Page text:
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. Last Updated: 07/27/2016

Army Will Struggle To Occupy Grozny

Taking total control of Grozny is likely to prove a mission impossible for Russian troops, but they will at least have to go in and push out most of the rebels if they hope to keep advancing south in the separatist republic, experts said Friday.

The 90,000-strong federal force cannot afford to just encircle the city and continue its advance as it has done to avoid smaller pockets of resistance in northern Chechnya, said Makhmut Gareyev, head of the Military Academy of Sciences.

Russian troops are reported to have almost entirely surrounded the Chechen capital, with some units positioned only six kilometers away.

Taking Grozny would give Russia a political as well as a military victory, since it would allow a pro-Moscow Chechen administration to be installed, Gareev said.

"A government would be treated seriously only if it sits in the capital," the general said.

Control of Grozny would also give federal authorities a major bargaining chip in negotiations, which Moscow will have to start with Chechen leader Aslan Maskhadov sooner or later, Gareev said.

Alexander Iskandryan, head of the Center for Caucasian Studies, said he expects federal forces to carry on with their slow offensive.

"The conquering of Grozny might be needed for political reasons that lie outside Chechnya and close to the Kremlin," he said.

The Chechnya operation has been seen by many as part of campaign to strengthen the hand of the Kremlin and Prime Minister Vladimir Putin going into the election campaign.

Gareev said Russian troops should not rush into Grozny, but keep pounding the city from the air to weaken the resistance. Throughout the campaign, federal commanders have preceded any ground offensive with days of air raids and heavy artillery fire.

On Friday, Russia unleashed a new wave of air and artillery strikes. Jets continued bombing Grozny and Gudermes, Chechnya's second-largest city, as well as several villages.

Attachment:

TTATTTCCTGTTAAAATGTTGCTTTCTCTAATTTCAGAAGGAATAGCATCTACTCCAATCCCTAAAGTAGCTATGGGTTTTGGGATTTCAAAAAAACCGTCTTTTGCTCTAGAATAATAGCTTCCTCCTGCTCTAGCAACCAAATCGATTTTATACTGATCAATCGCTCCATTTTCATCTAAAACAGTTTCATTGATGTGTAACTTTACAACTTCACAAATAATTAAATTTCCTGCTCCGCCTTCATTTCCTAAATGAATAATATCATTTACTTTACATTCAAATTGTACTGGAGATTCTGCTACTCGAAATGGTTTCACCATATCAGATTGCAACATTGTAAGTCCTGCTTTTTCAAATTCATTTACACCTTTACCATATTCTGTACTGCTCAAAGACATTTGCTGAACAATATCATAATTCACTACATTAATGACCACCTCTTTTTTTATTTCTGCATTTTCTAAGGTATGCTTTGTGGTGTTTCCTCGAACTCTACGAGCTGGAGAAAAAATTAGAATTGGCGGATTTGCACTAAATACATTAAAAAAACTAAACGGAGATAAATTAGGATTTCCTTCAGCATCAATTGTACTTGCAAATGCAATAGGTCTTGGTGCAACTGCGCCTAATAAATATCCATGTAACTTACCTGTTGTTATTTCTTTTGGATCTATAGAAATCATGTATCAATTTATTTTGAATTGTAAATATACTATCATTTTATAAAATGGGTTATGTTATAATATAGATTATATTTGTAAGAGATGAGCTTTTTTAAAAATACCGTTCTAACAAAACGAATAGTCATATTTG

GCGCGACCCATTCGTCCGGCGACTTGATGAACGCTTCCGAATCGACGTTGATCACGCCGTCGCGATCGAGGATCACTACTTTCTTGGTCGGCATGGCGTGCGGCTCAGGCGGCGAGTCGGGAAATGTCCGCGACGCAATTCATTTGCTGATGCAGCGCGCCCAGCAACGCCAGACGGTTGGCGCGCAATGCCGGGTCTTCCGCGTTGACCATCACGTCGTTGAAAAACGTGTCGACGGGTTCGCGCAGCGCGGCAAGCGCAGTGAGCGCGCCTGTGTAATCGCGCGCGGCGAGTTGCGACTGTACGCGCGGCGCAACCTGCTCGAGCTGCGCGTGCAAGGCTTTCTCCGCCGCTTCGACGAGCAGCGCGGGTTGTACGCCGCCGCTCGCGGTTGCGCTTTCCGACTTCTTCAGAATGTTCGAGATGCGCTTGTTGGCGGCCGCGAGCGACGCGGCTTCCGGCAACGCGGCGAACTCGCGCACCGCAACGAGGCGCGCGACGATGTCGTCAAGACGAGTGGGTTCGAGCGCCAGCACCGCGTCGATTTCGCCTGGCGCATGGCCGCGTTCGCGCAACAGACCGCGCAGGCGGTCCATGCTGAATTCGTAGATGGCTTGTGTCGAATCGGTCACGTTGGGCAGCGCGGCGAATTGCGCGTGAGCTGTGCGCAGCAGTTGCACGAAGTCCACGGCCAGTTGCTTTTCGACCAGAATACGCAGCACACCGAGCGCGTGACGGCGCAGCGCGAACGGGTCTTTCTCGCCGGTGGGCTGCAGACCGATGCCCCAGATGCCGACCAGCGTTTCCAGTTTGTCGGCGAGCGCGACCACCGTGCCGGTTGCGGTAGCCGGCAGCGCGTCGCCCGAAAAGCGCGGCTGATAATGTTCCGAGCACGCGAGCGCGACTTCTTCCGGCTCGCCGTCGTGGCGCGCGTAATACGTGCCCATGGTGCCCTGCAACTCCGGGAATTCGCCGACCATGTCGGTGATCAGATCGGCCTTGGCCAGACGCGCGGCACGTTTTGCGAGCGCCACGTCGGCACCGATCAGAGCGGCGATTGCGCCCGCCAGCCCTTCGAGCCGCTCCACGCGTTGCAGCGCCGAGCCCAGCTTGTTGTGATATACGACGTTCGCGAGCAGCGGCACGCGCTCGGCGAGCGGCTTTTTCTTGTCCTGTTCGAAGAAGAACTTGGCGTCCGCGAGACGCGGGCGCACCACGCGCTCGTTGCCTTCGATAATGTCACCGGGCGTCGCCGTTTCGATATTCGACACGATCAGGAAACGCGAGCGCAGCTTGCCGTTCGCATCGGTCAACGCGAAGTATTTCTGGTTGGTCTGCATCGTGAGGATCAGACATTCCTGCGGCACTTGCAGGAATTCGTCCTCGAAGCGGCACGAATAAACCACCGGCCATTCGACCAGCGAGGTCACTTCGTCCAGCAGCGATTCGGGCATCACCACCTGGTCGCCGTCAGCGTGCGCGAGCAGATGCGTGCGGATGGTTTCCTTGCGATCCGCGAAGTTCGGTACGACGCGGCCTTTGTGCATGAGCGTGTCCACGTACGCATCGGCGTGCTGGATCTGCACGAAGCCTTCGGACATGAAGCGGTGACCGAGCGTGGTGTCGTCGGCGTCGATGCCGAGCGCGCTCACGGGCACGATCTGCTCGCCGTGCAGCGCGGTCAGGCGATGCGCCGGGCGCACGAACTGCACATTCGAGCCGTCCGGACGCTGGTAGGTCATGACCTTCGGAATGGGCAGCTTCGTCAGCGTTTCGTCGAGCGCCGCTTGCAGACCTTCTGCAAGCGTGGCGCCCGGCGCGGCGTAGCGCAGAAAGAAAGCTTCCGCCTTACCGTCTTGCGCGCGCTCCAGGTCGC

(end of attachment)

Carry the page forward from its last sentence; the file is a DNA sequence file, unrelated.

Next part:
However, Interfax cited sources in the Defense Ministry's central staff as saying this week that the military plans to wipe out large pockets of resistance and assume all of the strategic points in Chechnya by the end of November.

Russia's 21-month military campaign in Chechnya in 1994-96 proved that any quick deadlines can be met only through heavy casualties, especially when troops are engaged in urban warfare.

But even if federal troops avoid heavy losses and move into Grozny after weeks of bombing and air raids, they will still not be able to mop up Grozny the way they did villages and small towns in northern Chechnya, according to Iskandryan.

"They will never be able to prevent Chechen rebels from popping up in windows and firing at them," Iskandryan said.

He pointed to the last war, when Russian troops repeatedly conquered most of Grozny only either to retreat or to be ousted by Chechen rebels.

"Back then federal troops never controlled the entire city and they will not be able to do it this time either," Iskandryan said.

Chechen rebels are reported to have heavily fortified Grozny, which is divided into four sectors of defense. According to some recent reports, however, the rebels have already started to move their heavy weaponry and armored vehicles out of Grozny to avoid their loss in the pending battle for the city.

Iskandryan said that although Russian troops may be able to move into the mountains of southern Chechnya, they will never be able to establish full control of either Grozny or the rest of Chechen territory.

He said Chechen rebels, which total some 40,000, prefer guerrilla tactics and avoid large-scale direct confrontations, often operating in small, mobile units to "sting" both advancing federal units and their rear guard.